Assuntos
Alphapapillomavirus , Efeitos Psicossociais da Doença , Neoplasias/economia , Neoplasias/virologia , Infecções por Papillomavirus/complicações , Neoplasias do Ânus/economia , Neoplasias do Ânus/virologia , Condiloma Acuminado/economia , Condiloma Acuminado/virologia , Europa (Continente) , Feminino , Neoplasias de Cabeça e Pescoço/economia , Neoplasias de Cabeça e Pescoço/virologia , Humanos , Masculino , Neoplasias Vaginais/economia , Neoplasias Vaginais/virologia , Neoplasias Vulvares/economia , Neoplasias Vulvares/virologia
17.
BMC Cancer ; 13: 10, 2013 Jan 08.
Artigo em Inglês | MEDLINE | ID: mdl-23298365

RESUMO

BACKGROUND: HPV is related to a number of cancer types, causing a considerable burden in both genders in Europe. Female vaccination programs can substantially reduce the incidence of HPV-related diseases in women and, to some extent, men through herd immunity. The objective was to estimate the incremental benefit of vaccinating boys and girls using the quadrivalent HPV vaccine in Europe versus girls-only vaccination. Incremental benefits in terms of reduction in the incidence of HPV 6, 11, 16 and 18-related diseases (including cervical, vaginal, vulvar, anal, penile, and head and neck carcinomas and genital warts) were assessed. METHODS: The analysis was performed using a model constructed in Microsoft(®)Excel, based on a previously-published dynamic transmission model of HPV vaccination and published European epidemiological data on incidence of HPV-related diseases. The incremental benefits of vaccinating 12-year old girls and boys versus girls-only vaccination was assessed (70% vaccine coverage were assumed for both). Sensitivity analyses around vaccine coverage and duration of protection were performed. RESULTS: Compared with screening alone, girls-only vaccination led to 84% reduction in HPV 16/18-related carcinomas in females and a 61% reduction in males. Vaccination of girls and boys led to a 90% reduction in HPV 16/18-related carcinomas in females and 86% reduction in males versus screening alone. Relative to a girls-only program, vaccination of girls and boys led to a reduction in female and male HPV-related carcinomas of 40% and 65%, respectively and a reduction in the incidence of HPV 6/11-related genital warts of 58% for females and 71% for males versus girls-only vaccination. CONCLUSIONS: In Europe, the vaccination of 12-year old boys and girls against HPV 6, 11, 16 and 18 would be associated with substantial additional clinical benefits in terms of reduced incidence of HPV-related genital warts and carcinomas versus girls-only vaccination. The incremental benefits of adding boys vaccination are highly dependent on coverage in girls. Therefore, further analyses should be performed taking into account the country-specific situation. In addition to clinical benefits, substantial economic benefits are also anticipated and warrant further investigation as do the social and ethical implications of including boys in vaccination programs.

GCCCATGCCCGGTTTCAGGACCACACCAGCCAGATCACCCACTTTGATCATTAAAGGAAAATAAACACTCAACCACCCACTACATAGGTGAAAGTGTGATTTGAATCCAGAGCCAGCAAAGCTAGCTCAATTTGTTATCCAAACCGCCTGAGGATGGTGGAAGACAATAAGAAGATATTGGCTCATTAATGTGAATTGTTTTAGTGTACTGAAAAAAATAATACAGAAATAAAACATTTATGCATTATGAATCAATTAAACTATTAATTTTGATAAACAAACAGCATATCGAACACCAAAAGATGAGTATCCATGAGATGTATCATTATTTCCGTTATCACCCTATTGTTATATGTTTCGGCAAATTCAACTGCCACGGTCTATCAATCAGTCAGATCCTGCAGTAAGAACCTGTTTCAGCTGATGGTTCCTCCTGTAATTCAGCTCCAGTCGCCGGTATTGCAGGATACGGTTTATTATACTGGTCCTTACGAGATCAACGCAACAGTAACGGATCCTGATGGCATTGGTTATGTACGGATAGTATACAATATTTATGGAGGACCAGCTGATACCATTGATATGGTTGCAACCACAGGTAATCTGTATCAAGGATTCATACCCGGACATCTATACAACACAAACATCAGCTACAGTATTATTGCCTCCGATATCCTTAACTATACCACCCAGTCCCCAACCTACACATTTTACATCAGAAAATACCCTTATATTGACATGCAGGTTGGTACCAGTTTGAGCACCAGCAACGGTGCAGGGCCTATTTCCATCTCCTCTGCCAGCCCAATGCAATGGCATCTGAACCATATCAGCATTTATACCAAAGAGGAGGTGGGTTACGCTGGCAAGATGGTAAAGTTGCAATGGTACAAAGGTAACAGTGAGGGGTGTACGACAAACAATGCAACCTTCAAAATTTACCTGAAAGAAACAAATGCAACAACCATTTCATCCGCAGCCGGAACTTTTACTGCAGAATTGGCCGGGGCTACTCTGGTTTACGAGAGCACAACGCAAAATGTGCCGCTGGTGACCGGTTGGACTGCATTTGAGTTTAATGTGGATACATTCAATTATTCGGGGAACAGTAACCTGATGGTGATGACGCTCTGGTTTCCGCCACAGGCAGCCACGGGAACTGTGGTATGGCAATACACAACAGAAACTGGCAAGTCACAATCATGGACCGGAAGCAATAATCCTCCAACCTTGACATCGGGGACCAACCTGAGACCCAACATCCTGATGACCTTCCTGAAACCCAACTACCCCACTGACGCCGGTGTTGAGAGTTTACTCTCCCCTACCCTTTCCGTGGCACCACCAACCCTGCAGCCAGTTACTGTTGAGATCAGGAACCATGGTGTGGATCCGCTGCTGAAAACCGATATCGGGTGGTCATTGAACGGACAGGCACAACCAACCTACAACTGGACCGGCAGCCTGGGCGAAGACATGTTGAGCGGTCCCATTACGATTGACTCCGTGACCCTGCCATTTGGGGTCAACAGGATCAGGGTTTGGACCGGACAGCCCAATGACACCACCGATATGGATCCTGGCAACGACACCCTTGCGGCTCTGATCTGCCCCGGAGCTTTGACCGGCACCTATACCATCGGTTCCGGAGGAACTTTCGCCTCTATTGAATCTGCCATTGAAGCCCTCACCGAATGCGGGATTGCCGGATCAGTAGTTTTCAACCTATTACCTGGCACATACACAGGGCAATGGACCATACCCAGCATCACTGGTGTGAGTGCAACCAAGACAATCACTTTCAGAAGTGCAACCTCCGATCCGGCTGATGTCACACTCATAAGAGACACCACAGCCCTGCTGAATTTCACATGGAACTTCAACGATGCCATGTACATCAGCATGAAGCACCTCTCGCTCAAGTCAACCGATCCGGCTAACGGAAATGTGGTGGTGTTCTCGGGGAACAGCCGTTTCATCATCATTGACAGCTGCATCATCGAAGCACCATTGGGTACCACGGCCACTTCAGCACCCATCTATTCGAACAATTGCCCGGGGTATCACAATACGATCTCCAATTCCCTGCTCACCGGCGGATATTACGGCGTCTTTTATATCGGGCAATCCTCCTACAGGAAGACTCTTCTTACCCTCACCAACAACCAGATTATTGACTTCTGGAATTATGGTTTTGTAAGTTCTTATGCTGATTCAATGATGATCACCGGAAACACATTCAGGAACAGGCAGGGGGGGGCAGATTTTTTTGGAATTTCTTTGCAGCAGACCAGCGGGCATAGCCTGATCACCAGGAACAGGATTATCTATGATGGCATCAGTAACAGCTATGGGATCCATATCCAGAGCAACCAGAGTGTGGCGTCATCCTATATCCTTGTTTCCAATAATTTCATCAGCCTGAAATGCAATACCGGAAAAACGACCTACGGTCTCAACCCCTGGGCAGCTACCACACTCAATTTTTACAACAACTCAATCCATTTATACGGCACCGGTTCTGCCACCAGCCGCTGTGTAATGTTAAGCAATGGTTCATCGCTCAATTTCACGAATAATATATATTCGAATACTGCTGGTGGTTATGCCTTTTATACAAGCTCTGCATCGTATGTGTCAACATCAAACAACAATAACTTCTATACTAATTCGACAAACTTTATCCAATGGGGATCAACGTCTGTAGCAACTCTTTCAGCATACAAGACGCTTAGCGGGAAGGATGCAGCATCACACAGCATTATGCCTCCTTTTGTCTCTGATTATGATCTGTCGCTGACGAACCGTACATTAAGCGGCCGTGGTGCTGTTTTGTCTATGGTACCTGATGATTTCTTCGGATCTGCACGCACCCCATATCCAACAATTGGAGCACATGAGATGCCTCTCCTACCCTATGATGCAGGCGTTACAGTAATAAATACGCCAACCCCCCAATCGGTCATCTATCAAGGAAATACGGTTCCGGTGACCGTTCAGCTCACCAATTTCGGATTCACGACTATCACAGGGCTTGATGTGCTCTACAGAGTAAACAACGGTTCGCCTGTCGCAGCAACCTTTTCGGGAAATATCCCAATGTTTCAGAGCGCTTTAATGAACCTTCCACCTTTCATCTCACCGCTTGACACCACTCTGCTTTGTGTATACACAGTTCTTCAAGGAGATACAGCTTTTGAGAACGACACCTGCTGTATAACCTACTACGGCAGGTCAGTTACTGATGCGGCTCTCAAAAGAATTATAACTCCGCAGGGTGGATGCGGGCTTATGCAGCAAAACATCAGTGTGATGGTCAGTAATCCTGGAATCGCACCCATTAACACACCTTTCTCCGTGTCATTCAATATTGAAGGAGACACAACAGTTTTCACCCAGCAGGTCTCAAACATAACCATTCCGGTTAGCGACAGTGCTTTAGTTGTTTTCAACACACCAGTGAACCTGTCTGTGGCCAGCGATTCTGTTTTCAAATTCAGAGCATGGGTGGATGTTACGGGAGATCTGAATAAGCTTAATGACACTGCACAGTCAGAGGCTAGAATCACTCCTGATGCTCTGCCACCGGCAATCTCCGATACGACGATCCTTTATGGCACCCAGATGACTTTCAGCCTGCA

Assuntos
Papillomaviridae/imunologia , Infecções por Papillomavirus/prevenção & controle , Vacinas contra Papillomavirus/administração & dosagem , Vacinação , Neoplasias do Ânus/imunologia , Neoplasias do Ânus/prevenção & controle , Neoplasias do Ânus/virologia , Criança , Condiloma Acuminado/imunologia , Condiloma Acuminado/prevenção & controle , Condiloma Acuminado/virologia , Europa (Continente)/epidemiologia , Feminino , Neoplasias dos Genitais Femininos/imunologia , Neoplasias dos Genitais Femininos/prevenção & controle , Neoplasias dos Genitais Femininos/virologia , Neoplasias de Cabeça e Pescoço/imunologia , Neoplasias de Cabeça e Pescoço/prevenção & controle , Neoplasias de Cabeça e Pescoço/virologia , Papillomavirus Humano 11/imunologia , Papillomavirus Humano 16/imunologia , Papillomavirus Humano 18/imunologia , Papillomavirus Humano 6/imunologia , Humanos , Incidência , Masculino , Infecções por Papillomavirus/epidemiologia , Infecções por Papillomavirus/imunologia , Infecções por Papillomavirus/transmissão , Infecções por Papillomavirus/virologia , Neoplasias Penianas/imunologia , Neoplasias Penianas/prevenção & controle , Neoplasias Penianas/virologia , Avaliação de Programas e Projetos de Saúde